Hamsters can be lively, active creatures so it is important to give them enough to do to break up the boredom. Many owners will like to provide their hamster with an exercise wheel and you will need one that is large enough to prevent any arching of the spine as the hamster runs. It is very important when choosing a wheel that you choose one that has a closed back and running surface as open rung wheels can cause a hamster’s foot to become trapped leading to serious injury. Whilst many hamsters will enjoy a wheel, there are some who aren’t keen to use it and the first thing that an owner should check is whether the hamster can actually use it and if necessary, grease the spindle with a little bit of food oil to make it easier to turn. If you have a sick or elderly hamster, it might be advisable to remove the wheel from the cage but your veterinarian will be able to give you advice.
Some owners find that choosing toys for their new pet is one of the more fun parts of the preparation but you don’t need to spend lots of money. Hamsters love cardboard boxes and tubes that you’ll find around your home too.

Outside Cage Playtime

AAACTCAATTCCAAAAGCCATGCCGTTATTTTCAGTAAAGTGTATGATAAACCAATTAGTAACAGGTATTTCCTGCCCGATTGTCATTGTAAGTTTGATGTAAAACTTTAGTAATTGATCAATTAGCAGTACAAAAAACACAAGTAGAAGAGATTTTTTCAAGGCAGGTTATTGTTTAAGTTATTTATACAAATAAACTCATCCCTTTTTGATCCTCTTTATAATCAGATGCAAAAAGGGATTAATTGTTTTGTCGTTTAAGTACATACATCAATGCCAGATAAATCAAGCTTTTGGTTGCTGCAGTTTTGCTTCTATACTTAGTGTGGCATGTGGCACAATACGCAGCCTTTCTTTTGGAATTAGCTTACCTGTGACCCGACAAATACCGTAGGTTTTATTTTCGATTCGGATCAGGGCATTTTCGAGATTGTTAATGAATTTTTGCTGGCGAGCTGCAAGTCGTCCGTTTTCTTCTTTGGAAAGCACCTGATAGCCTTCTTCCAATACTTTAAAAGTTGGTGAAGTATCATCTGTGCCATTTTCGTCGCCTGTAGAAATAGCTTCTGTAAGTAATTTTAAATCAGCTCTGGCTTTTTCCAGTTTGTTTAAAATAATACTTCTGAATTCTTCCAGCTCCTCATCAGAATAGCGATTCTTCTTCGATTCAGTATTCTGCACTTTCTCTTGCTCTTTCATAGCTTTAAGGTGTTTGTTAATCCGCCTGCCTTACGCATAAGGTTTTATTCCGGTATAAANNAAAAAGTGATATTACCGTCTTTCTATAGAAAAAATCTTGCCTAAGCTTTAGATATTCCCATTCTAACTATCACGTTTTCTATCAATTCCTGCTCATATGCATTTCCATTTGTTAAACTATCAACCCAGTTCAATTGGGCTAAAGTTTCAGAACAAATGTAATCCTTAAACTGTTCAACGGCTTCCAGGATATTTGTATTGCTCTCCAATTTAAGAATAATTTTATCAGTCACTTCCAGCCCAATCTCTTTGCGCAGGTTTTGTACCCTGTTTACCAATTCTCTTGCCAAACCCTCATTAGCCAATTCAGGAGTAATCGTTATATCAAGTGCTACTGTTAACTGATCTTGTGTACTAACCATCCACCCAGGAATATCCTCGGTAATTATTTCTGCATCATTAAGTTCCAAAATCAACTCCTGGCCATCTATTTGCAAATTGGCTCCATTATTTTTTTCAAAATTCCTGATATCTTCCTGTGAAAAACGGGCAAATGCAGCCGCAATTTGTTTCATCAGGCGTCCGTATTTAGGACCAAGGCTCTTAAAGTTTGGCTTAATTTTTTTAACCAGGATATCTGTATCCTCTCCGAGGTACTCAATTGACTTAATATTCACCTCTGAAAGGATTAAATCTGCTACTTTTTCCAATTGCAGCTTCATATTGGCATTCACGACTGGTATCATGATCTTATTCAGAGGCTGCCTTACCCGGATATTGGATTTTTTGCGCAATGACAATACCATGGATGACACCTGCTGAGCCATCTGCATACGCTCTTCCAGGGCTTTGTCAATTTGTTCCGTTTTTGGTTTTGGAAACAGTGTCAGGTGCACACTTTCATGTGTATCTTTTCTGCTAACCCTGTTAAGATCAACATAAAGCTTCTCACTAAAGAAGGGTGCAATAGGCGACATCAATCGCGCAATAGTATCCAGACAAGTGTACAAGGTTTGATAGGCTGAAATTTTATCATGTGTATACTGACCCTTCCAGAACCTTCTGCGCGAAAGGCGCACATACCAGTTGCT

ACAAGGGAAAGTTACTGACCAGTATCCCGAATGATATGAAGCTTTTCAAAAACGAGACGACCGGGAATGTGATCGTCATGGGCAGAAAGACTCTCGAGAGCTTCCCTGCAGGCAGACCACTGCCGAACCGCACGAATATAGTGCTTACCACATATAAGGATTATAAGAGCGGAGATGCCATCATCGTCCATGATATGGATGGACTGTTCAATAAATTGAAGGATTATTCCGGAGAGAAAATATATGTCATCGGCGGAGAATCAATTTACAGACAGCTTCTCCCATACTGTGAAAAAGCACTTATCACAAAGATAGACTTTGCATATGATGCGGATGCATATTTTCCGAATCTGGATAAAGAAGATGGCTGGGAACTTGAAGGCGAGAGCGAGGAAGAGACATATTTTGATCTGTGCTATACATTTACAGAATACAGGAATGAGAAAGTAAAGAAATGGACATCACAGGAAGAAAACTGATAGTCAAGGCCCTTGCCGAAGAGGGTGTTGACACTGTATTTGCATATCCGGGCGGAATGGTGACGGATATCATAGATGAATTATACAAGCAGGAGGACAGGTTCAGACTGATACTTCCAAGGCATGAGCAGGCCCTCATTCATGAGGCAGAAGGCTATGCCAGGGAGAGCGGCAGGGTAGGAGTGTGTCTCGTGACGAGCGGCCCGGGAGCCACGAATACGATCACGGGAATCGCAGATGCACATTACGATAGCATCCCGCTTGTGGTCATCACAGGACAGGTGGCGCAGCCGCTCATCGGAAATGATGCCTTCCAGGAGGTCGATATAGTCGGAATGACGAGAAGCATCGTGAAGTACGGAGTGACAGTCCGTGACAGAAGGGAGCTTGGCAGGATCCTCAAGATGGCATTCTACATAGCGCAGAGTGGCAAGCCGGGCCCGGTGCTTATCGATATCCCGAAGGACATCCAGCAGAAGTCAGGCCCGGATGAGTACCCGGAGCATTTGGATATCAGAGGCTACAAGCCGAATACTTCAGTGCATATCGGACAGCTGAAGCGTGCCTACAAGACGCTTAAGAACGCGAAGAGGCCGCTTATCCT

A lot of hamsters love to spend time outside their cage but they will need to be supervised during this time as they can fit through the smallest gaps (particularly the dwarf and Chinese species) and can chew through wires and cables relatively quickly. Hamster balls were often traditionally used but there are mixed opinions on the use of these so do your research and consider your own pet’s personality before you make your decision. If using one, you should block off any steps and only leave them inside for a few minutes. Other playtime options could include putting your hamster into a bathtub or playpen with some toys but again, it's important to supervise your pet during this time.
Playtime is an ideal opportunity to get to know your hamster. If you’re using a playpen or a bathtub, you could even climb in and let them crawl all over you in a safe environment! Once they’re used to you a hamster could happily sit on your lap, run through your clothes or sit in your bent elbow. However if your hamster shows signs of distress or becomes agitated or nervous then it is time to return them to their cage.